Vatican on Vaccines
Holy Little Saint
We will never forget
For Immediate Release, Monday July 25, 2005
Contact: Debi Vinnedge, email@example.com
(Largo, FL) In response to an article put out by Catholic News Service regarding a recent Vatican statement on using aborted fetal cell line vaccines, Children of God for Life accused the agency of both irresponsible coverage and dishonest reporting of the statements they claimed were made in an interview last week.
“Not only did CNS grossly misquote me, they printed statements that were never said at all,” said Debi Vinnedge, Executive Director of Children of God for Life who was interviewed for the article. “Their report also completely undermines the importance of the Vatican document which strongly advocates the need to bring ethical alternatives to the market – the very heart of our mission.”
Vinnedge pointed out the errors and demanded a retraction from CNS writer, Carol Glatz noting that the article “contradicted every other Catholic news agency around the world that had read the Vatican statement. It also has the potential to destroy years of work in obtaining the alternatives”, Vinnedge warned. Neither CNS nor Glatz have responded.
Not only did the story appear to portray Ms Vinnedge as dissatisfied with the Vatican statement, the writer failed to acknowledge the significant value the document provided, which Vinnedge had pointed out to Glatz in the interview.
“Nothing could be further from the truth,” Vinnedge said. “I openly praised the Vatican for its concise teaching and clear directives, which was certainly evident in every other press release issued.”
At one point in the interview Glatz asked Vinnedge if anyone in the US even cared what the Vatican said.
“I told her that most certainly the US pays close attention to the Vatican. Their statement was a blessing to us, especially since it placed the burden on the pharmaceutical industry to bring about changes to their immoral practices. She never acknowledged what I actually said.”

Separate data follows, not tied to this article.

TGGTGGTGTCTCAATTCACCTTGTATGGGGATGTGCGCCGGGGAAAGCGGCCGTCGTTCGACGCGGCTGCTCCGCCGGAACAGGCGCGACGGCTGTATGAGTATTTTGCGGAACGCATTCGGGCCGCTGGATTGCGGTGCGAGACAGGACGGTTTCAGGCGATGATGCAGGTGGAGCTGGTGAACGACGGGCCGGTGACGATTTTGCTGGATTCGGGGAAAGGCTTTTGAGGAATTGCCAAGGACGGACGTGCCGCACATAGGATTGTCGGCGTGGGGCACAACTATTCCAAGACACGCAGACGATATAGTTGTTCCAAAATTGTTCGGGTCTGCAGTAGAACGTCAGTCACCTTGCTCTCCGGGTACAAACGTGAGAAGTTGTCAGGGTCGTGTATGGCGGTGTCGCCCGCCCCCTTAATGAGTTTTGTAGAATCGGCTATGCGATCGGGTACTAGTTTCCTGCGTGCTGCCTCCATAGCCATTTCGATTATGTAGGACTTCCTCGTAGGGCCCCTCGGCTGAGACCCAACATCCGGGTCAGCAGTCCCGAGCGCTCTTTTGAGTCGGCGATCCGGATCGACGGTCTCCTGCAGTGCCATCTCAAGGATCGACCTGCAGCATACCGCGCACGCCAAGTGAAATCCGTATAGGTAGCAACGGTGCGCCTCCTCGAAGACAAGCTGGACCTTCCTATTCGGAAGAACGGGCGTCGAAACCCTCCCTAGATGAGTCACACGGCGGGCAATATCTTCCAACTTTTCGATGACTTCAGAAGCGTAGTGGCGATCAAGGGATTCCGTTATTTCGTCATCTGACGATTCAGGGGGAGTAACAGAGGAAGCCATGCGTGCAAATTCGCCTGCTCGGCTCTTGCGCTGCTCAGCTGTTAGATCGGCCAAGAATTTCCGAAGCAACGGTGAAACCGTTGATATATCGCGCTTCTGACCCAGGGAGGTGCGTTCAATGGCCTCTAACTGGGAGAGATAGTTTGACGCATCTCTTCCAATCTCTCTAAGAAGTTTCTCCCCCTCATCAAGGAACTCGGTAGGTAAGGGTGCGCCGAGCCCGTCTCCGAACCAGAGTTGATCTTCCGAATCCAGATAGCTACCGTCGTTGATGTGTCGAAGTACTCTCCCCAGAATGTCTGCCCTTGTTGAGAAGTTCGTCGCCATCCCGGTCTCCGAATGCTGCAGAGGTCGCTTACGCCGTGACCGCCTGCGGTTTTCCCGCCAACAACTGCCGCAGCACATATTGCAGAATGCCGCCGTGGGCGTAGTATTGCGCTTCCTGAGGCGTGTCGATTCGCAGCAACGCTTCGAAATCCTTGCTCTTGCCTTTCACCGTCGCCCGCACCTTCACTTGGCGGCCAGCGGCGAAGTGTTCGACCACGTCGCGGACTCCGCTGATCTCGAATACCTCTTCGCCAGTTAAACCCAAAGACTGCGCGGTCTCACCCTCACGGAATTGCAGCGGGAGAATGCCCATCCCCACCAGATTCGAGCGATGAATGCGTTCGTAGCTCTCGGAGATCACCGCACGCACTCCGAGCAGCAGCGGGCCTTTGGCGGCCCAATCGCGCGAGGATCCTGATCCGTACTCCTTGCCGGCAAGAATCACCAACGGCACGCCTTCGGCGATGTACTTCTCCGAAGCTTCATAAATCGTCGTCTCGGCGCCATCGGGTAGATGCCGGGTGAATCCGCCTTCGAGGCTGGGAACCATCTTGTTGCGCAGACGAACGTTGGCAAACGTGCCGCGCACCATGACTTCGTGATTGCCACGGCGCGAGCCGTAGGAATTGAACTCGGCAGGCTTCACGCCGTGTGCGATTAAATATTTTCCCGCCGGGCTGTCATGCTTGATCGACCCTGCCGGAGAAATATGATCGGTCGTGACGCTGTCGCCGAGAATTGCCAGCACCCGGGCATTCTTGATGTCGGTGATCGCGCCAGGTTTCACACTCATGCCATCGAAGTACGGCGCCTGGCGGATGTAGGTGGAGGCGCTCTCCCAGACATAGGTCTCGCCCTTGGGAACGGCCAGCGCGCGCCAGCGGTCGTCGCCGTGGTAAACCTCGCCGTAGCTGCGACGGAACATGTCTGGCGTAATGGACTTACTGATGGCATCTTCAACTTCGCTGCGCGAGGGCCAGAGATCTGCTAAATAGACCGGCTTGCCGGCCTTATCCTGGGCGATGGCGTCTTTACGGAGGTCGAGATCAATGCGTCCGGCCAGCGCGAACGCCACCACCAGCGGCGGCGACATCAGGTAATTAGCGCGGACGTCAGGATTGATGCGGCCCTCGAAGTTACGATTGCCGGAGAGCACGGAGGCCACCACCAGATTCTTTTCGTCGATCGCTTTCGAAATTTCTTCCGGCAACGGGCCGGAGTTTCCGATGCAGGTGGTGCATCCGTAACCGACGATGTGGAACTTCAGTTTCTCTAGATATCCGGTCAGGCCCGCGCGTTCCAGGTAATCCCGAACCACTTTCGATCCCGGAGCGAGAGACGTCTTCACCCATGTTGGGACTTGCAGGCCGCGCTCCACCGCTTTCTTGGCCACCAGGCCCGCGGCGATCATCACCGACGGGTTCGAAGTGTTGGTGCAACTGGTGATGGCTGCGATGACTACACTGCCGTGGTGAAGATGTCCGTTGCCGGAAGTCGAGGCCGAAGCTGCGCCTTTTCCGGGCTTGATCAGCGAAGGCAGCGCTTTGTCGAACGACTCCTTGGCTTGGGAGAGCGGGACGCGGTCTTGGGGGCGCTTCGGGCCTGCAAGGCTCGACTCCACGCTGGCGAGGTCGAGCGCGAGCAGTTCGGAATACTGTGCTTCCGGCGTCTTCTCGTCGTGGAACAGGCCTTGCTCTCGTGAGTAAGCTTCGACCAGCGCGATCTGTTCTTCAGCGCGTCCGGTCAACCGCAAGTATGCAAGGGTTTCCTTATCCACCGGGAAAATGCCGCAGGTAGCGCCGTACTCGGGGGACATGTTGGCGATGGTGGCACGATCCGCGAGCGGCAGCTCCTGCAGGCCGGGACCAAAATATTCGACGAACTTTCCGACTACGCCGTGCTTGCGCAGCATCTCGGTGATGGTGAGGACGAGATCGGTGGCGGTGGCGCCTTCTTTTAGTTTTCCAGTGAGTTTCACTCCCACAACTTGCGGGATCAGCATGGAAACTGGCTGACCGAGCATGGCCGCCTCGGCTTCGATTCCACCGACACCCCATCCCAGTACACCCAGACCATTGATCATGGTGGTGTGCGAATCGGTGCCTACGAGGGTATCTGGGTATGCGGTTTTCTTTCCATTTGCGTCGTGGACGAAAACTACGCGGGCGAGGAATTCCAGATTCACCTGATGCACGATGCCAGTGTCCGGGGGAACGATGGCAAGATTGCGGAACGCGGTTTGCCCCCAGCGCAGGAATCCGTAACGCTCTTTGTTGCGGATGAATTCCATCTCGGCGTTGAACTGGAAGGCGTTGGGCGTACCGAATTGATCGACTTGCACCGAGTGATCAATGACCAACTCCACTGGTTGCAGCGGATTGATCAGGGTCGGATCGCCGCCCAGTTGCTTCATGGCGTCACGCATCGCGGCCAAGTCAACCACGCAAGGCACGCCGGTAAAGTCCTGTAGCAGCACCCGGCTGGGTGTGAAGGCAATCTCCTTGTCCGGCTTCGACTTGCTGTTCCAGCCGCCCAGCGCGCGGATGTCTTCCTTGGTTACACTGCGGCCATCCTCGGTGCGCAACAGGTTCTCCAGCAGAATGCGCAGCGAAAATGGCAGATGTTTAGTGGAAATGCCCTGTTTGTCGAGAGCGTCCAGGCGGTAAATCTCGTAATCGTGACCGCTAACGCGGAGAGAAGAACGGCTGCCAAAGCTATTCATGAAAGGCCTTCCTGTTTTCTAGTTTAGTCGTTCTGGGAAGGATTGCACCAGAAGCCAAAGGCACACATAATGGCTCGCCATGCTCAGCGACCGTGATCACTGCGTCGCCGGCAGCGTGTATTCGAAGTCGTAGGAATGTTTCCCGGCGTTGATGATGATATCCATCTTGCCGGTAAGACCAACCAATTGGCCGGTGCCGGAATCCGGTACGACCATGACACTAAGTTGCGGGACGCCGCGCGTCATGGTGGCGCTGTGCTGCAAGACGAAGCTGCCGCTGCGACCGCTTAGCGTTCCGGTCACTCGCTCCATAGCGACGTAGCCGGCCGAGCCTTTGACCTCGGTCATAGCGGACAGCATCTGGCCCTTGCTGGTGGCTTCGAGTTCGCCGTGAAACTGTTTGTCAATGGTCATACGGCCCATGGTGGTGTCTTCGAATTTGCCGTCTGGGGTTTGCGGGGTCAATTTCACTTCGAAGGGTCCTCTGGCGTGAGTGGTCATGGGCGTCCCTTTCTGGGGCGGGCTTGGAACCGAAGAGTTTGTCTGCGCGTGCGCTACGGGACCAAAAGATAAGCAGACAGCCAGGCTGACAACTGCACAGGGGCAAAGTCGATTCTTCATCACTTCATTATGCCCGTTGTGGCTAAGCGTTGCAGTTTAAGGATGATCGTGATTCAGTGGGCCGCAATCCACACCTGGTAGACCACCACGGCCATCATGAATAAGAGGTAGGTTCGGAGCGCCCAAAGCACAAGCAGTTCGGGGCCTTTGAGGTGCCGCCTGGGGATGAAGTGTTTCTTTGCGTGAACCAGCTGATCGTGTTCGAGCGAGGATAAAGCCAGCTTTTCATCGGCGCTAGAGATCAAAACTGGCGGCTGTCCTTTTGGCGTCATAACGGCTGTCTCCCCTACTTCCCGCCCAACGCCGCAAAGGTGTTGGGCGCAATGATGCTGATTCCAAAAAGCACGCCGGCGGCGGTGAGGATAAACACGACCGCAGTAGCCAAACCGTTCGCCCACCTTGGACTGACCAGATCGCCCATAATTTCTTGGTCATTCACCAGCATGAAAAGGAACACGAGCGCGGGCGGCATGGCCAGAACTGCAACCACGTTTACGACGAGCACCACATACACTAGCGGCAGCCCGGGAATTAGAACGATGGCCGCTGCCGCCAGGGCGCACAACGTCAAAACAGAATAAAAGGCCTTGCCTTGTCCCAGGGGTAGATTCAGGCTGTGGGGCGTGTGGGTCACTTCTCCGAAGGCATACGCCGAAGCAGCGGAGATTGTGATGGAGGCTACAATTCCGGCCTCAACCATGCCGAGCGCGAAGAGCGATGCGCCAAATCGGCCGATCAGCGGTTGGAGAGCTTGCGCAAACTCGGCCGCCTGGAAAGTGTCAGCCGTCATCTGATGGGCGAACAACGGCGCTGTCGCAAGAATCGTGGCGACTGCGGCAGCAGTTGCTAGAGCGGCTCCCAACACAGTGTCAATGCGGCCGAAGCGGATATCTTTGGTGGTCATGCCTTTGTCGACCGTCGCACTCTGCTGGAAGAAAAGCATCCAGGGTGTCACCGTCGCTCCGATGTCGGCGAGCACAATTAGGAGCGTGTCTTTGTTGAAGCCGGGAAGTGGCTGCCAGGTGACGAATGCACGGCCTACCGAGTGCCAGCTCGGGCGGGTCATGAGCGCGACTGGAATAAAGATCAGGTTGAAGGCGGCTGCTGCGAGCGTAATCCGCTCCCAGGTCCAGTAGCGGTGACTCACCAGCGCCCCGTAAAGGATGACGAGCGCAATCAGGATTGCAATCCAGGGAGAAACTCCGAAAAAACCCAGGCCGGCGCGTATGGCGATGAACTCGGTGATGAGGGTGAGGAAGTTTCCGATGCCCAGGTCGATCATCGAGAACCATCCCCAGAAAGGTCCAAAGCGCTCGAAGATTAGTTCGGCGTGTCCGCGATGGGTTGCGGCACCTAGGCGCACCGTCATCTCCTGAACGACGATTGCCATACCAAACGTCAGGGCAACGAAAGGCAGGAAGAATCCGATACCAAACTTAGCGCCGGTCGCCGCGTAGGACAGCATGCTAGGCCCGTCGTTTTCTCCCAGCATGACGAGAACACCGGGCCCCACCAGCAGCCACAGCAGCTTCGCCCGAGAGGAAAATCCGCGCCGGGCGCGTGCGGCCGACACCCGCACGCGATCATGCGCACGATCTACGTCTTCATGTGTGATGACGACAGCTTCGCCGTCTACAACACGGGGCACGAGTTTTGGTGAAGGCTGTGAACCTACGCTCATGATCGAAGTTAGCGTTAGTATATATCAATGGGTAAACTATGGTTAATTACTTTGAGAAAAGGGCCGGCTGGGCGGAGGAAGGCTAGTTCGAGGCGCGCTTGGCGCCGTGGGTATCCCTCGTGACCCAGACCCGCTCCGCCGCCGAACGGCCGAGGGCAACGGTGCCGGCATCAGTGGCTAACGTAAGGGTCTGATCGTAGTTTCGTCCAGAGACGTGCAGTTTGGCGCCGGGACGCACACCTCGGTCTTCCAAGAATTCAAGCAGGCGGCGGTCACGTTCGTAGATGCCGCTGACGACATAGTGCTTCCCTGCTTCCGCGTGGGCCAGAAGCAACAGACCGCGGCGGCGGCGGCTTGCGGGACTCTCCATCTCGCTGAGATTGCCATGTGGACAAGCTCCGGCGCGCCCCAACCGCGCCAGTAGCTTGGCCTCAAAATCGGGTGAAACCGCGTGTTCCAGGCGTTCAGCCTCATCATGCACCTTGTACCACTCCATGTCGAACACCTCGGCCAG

Vinnedge further told Glatz in the interview that unlike the US where rubella is mandated for entrance to schools and licensing requirements are stringent, other countries had the freedom to use the ethical Takahashi alternative from Japan which has been on the eastern market since 1986 and does not use aborted fetal cell lines. Nothing to that effect was ever mentioned in the CNS article.
Meanwhile Vinnedge says they have been working on gaining licensing for that vaccine for years, noting that until the Vatican statement came out, there was skepticism by some ethicists as to whether that effort was even necessary since they did not see any moral problem in using the tainted version.
“With the Vatican behind these efforts, we have a chance to make a real difference,” Vinnedge said. Her concern now is that some will view the CNS article and misunderstand what the Vatican is actually saying. “That would not only be a grave injustice, it could have the potential of effectively ending any opportunity to do exactly what the Vatican is advocating,” she said.
“If anyone wishes to see what the Vatican stated – or even what we have publicly stated in response to their statement they can view those documents on our website and decide for themselves,” Vinnedge added.
More Reading: Who Got it Right?
What did the Vatican really say?
If you read the Catholic News Service article, you’d probably conclude that the Vatican said parents should have their children vaccinated, even if the vaccines were developed from fetal tissues. So you wouldn’t need to worry much more about the issue.
If you read the Catholic World News article, you’d probably conclude that the vatican said parents should not have their children vaccinated if the vaccines were developed from fetal tissues. And even if there are times when such vaccinations are morally justifiable– when it’s the only available way to guard against a serious disease– there is still a heavy obligation to lobby for change in a fundamentally immoral situation. So you do still need to worry about it.
Which story is more accurate?
Read the actual text sent by the Vatican— we linked to it in the original CWN story– and see for yourself. (Phil Lawler, Catholic World News)